So…you want to be a professional fashion blogger? Or maybe you just want to monetize your blog. Either way, the most important thing you can do FIRST, is figure out what your readers are worth.
Just starting a blog, and creating good, consistent content does not a professional blogger make. And you certainly shouldn't expect to get paid from your work until you can prove that you are valuable to the brands you want to work with in terms of providing them a return on their investment on your blog. Initially, an advertiser or brand may be satisfied with just impressions & exposure, but over time, if you're not providing enough clicks and/or conversions (purchases), they will move on.
If you want to monetize your blog, or be a “professional” fashion blogger, your value to brands is mostly dependent on how many loyal readers WHO BUY you can bring to the table. If you expect to get paid for your work, then you must focus on identifying, capturing and engaging those readers. Who are they? What do they like? What do they click on? and most importantly, what do they BUY?
The key here is knowledge. Know your value to brands*. Know what your readers are worth BEFORE you reach out to advertisers and brands to work with. When a company contacts you about a sponsored post or advertising, have a number in mind that reflects both the amount of work you will put into it, and a reasonable expectation of what the brand should get out of it. It's NOT only about YOU and what your time is worth – it's about what your readers are worth to the brand. Shift your focus away from yourself, and towards the brand and your readers.
Start figuring that out, and gather the proof you need that you should receive payment for your efforts:
In my experience, this is the best way to prove your blog's worth to a brand you want to work with. Over time (YEARS), you will get very valuable insight into the clicking and shopping behavior of your readers by using affiliate linking effectively and keeping a close eye on your affiliate program dashboards.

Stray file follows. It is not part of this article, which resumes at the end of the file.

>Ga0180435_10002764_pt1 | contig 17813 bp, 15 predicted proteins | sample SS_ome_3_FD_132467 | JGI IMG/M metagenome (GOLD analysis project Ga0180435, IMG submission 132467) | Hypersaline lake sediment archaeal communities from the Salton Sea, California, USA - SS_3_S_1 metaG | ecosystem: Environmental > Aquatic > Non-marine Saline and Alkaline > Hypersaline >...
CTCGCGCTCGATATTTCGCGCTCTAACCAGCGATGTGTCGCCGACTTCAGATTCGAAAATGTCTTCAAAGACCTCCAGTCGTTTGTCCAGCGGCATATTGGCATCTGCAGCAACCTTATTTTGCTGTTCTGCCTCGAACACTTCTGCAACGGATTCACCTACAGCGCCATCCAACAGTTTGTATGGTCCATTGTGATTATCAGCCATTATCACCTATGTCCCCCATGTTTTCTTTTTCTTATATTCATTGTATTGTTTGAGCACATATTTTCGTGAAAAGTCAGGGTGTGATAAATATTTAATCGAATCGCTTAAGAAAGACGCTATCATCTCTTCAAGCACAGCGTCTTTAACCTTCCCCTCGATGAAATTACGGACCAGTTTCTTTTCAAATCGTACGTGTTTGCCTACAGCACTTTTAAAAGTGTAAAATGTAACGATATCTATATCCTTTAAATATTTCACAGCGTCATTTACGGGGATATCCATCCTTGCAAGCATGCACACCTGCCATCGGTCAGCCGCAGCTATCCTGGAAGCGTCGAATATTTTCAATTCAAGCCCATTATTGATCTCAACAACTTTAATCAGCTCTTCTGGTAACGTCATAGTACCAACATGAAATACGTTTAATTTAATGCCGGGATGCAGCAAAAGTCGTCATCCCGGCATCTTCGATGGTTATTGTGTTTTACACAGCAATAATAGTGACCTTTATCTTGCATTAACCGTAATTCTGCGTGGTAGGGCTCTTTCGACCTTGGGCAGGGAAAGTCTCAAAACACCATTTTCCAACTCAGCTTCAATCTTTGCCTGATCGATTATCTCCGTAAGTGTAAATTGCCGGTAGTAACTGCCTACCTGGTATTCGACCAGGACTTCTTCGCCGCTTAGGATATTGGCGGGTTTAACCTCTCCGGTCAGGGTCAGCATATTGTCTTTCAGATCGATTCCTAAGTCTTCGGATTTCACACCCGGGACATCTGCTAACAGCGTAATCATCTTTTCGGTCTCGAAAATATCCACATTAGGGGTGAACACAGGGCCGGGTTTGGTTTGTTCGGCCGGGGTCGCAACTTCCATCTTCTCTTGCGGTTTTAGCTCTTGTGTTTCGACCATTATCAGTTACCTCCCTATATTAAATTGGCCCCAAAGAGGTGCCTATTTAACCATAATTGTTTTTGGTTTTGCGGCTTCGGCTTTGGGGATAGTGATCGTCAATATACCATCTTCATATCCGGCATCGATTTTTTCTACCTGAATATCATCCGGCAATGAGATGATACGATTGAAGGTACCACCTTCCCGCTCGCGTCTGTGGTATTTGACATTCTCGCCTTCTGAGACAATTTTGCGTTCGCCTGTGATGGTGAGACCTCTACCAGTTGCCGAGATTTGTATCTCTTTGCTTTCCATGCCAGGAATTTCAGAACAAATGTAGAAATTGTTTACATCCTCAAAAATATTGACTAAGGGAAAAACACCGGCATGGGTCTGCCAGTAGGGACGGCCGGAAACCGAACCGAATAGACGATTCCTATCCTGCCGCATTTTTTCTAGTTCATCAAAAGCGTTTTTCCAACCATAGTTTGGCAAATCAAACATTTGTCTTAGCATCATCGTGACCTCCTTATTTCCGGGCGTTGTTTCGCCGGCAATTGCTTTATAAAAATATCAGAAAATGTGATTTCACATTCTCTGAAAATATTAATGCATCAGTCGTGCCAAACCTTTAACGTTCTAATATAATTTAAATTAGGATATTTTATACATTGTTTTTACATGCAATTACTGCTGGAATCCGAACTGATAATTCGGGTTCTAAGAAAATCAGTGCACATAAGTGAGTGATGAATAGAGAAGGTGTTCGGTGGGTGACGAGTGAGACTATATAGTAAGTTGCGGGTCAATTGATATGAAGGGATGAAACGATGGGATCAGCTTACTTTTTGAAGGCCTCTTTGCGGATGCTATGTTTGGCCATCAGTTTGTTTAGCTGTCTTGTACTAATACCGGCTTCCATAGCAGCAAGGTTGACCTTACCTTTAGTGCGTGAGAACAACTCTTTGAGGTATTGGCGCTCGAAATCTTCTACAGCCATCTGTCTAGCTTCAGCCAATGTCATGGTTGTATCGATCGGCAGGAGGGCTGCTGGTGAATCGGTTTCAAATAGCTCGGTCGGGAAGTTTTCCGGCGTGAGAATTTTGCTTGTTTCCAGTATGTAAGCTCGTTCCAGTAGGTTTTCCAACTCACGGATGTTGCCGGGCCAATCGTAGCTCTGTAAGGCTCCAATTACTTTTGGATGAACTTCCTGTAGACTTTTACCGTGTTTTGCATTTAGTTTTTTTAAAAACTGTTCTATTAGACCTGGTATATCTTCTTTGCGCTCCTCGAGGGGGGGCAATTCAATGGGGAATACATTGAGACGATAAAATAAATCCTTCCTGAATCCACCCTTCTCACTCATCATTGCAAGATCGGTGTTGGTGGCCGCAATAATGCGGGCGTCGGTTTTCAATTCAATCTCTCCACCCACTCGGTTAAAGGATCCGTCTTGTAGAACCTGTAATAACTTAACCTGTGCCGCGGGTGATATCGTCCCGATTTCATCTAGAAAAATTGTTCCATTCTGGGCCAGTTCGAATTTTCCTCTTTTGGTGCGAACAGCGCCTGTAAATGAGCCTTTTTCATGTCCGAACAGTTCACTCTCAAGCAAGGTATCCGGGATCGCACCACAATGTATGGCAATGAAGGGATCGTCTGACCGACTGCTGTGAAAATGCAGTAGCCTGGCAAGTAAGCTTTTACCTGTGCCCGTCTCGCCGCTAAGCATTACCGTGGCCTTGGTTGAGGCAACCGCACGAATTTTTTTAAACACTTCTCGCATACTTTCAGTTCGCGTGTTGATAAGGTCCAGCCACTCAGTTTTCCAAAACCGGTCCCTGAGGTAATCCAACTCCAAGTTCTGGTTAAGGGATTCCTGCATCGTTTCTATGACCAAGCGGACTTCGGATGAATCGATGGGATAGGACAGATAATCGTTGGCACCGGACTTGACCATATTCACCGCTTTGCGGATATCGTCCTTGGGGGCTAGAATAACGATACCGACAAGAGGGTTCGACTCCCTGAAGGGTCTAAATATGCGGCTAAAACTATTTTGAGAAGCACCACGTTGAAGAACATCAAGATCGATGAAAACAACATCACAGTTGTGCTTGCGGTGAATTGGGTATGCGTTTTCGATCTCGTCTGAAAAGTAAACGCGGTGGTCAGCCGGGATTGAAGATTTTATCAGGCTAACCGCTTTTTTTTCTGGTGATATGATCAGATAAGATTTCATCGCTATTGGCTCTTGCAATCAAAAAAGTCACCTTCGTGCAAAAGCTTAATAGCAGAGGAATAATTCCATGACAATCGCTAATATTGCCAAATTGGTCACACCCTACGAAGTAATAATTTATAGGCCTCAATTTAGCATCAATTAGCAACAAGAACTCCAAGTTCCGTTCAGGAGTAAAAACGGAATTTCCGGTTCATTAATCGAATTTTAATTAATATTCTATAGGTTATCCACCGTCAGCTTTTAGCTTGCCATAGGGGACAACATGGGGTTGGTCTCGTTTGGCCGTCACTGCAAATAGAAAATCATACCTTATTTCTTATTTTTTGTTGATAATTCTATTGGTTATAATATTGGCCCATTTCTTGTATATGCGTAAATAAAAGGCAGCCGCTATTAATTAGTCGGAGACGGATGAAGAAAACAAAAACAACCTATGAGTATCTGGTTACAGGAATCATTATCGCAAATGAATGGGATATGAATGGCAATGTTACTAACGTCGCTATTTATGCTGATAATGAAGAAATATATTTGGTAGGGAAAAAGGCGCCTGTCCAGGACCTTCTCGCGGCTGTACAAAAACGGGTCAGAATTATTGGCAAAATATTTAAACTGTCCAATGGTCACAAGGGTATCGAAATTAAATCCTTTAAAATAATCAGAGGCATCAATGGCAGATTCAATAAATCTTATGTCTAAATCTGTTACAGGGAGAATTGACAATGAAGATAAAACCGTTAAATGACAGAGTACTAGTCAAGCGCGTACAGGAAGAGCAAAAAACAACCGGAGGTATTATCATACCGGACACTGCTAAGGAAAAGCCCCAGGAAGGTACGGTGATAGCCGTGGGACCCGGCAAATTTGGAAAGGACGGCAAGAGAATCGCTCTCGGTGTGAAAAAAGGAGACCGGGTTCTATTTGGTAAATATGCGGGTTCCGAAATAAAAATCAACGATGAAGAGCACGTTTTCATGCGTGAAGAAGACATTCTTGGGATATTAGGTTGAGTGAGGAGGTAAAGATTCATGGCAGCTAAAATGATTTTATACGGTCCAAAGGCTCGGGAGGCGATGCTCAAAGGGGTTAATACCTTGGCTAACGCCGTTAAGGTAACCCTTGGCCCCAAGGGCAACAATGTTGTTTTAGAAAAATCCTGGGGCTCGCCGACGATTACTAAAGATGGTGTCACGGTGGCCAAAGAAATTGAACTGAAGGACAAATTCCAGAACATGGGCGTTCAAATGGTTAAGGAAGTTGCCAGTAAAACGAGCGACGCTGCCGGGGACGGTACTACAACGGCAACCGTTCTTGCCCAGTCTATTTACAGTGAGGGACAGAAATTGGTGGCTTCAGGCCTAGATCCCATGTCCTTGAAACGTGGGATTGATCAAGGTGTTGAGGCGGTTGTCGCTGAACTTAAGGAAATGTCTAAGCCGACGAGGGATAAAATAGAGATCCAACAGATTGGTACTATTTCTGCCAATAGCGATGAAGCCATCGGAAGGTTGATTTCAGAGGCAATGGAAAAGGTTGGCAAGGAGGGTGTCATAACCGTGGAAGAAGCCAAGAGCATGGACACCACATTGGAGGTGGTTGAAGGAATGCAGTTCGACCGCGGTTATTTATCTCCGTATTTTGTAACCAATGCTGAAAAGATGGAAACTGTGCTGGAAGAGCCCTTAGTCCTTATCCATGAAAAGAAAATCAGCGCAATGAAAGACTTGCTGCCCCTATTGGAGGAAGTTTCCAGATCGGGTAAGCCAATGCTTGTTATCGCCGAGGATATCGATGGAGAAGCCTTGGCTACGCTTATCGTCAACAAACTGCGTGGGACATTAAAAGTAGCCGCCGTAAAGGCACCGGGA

When you post an outfit photo and links to what you're wearing or similar items, what gets clicked on the most? And which items lead to the most sales? What's the price range within which your readers tend to buy most? What brands get the most clicks? What types of items get the most sales? Do your readers tend to click on or buy mostly items that are on sale, or discounted? Or do they buy full price?
All of this is extremely valuable information you can provide to brands that you want to work with. Also keep an eye on your conversion rates (#sales divided by #clicks – or #impressions – multiplied by 100) so you can report that to brands. They should know what to expect from campaigns in terms of impressions, clicks and then sales.
Use this information to come up with a sponsored post fee or campaign for a brand based on what your experience tells you they can expect in terms of sales.
Pay per click
I don't have much experience with this, but this is when you get paid every time a reader clicks on a link whether they buy or not. You should either use this method or affiliate linking, NOT both because one will cancel out the other. I would advise trying affiliate linking first, and giving it a good go (not just weeks or months, I'd give it a year), and if it turns out your readers don't buy often enough, then the pay-per-click model may be more lucrative for you.
If the aforementioned is true, you should structure your ad sales and media kit in terms of cost per impression or cost per click (it's really cost per 1,000 impressions or clicks), or figure out a monthly rate that reflects those numbers. Use a plugin like AdRotate for WordPress or just keep an eye on your PPC dashboard to determine what your average CTR is and which types of products or graphics perform best. Your focus, then, when approaching brands should be more on your traffic and reader's engagement in terms of click-throughs than actual sales.
*Do not sell yourself short; KNOW your value to brands and ask for what you are worth. But the truth is, that not everyone who has a blog should get paid just for creating content, or for “showing up.” There's more to it than that, and you'll need to work very hard, building your value as a blogger over time. Do not expect to start asking for money from day 1. Just don't.
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